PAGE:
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All operating systems need entropy to generate random bits to create keys for cryptographic algorithms. Randomness is critical to secure those algorithms and make guessing or predicting the cryptographic keys that much harder for attackers.
While there are algorithms capable of generating pseudo-random bits that can produce random-seeming keys, an attacker who is aware that a pseudo-random algorithm is being used to generate keying material can defeat even the strongest cryptography by guessing the keys being used.
Operating systems generate entropy using a variety of different sources, though entropy sources that work well for one operating system may not work for another operating system. The National Institute of Standards and Technology has published guidance for testing and validating vendor-neutral entropy sources for most operating systems.
Entropy sources need noise, which should originate from a source that generates data that is inherently unpredictable. The entropy source may be a physical noise source, which requires dedicated hardware to generate randomness, or it may be a non-physical noise source, which is usually generated using the output from system processes or by prompting the user for input, such as random mouse movements.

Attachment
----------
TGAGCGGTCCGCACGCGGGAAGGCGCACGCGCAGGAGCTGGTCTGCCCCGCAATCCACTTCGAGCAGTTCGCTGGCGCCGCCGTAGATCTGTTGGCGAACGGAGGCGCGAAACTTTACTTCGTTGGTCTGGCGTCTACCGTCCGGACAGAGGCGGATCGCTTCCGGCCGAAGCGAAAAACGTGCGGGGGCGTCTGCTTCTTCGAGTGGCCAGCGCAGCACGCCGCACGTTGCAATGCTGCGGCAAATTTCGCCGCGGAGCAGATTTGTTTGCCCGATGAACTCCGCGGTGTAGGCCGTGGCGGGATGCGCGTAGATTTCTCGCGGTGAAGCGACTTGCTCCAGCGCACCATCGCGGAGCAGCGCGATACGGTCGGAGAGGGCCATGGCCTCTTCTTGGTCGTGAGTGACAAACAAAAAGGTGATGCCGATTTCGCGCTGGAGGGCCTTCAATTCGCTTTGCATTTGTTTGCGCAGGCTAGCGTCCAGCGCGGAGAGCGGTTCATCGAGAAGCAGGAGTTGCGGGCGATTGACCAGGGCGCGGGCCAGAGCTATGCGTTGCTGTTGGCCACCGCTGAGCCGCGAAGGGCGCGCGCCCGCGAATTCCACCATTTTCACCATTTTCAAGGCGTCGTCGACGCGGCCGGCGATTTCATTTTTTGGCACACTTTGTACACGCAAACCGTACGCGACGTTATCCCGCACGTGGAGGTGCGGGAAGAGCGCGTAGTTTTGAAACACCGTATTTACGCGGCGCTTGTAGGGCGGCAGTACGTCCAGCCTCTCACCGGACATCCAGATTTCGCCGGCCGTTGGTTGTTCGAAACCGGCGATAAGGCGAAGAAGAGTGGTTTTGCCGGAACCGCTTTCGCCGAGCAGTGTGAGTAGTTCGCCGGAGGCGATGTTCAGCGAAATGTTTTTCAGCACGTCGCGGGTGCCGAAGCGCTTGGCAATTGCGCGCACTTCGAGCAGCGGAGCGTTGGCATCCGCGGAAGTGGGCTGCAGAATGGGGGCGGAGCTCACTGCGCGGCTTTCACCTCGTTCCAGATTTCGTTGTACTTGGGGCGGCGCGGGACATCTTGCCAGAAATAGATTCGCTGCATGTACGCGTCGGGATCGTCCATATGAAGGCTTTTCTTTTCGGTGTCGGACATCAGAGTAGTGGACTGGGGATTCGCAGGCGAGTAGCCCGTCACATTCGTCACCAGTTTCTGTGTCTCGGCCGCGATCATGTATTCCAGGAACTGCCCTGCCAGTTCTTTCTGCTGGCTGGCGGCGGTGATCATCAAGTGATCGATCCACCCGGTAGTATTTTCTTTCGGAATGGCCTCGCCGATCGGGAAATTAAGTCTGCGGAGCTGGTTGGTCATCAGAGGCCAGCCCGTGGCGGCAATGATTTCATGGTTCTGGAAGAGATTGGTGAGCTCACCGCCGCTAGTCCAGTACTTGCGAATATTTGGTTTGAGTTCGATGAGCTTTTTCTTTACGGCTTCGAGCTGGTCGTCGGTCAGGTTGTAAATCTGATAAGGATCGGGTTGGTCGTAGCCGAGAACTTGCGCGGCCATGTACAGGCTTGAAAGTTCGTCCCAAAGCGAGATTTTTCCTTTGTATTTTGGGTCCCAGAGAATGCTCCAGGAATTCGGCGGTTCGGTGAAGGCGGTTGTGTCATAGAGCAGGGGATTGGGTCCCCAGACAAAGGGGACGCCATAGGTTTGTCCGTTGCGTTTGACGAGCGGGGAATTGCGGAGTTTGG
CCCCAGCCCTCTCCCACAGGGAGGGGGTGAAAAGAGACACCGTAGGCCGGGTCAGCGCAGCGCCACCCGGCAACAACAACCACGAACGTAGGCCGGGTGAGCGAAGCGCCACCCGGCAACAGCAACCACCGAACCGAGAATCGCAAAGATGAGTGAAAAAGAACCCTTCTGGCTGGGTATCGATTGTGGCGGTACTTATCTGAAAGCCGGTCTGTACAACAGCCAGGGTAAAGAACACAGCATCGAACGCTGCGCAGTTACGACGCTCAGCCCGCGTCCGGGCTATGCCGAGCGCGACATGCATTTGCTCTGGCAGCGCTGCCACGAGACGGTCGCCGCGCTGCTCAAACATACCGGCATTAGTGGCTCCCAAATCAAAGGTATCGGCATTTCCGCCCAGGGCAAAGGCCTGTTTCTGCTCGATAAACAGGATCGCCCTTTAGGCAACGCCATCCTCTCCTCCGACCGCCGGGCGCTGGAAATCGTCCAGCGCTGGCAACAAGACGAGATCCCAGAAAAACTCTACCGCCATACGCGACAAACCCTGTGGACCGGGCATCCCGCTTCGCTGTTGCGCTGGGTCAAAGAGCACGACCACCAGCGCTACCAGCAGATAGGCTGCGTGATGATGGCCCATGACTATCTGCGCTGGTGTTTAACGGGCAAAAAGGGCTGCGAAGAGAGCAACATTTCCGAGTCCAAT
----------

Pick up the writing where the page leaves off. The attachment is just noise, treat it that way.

Entropy sources must be validated with a health test to verify that they are working as required. If the tests show that the entropy sources are not generating random data, attackers may easily guess cryptographic keys.
Entropy sources that have been properly tested may not necessarily be sufficient to secure software applications containing validated cryptographic algorithms. To mitigate application failures, the software development lifecycle (SDLC) can be used to secure the application in each lifecycle phase -- from requirements analysis to deployment and beyond. Furthermore, security experts with backgrounds in entropy source validation can help spot security issues that the project manager may have missed.
To better secure applications, developers should consider entropy sources from every phase of the SDLC, from requirements analysis for new applications through maintenance of mature applications.
Requirement analysis phase
It's far cheaper to catch problems in the required analysis phase than to fix security issues later in the SDLC. Software project managers should meet with security experts first, and then with potential users and other stakeholders to determine who will use the application, how the users will use it, what data the application will process, how the operating system will achieve entropy and what security issues the users may encounter.
The rate of entropy of a noise source should also be considered, as the higher the rate, the better chance the cryptographic algorithm will be effective.
The software design is prepared using the requirement specifications. A designer specifies how the new application should work, what constraints should be imposed on the application and how it should meet compliance requirements.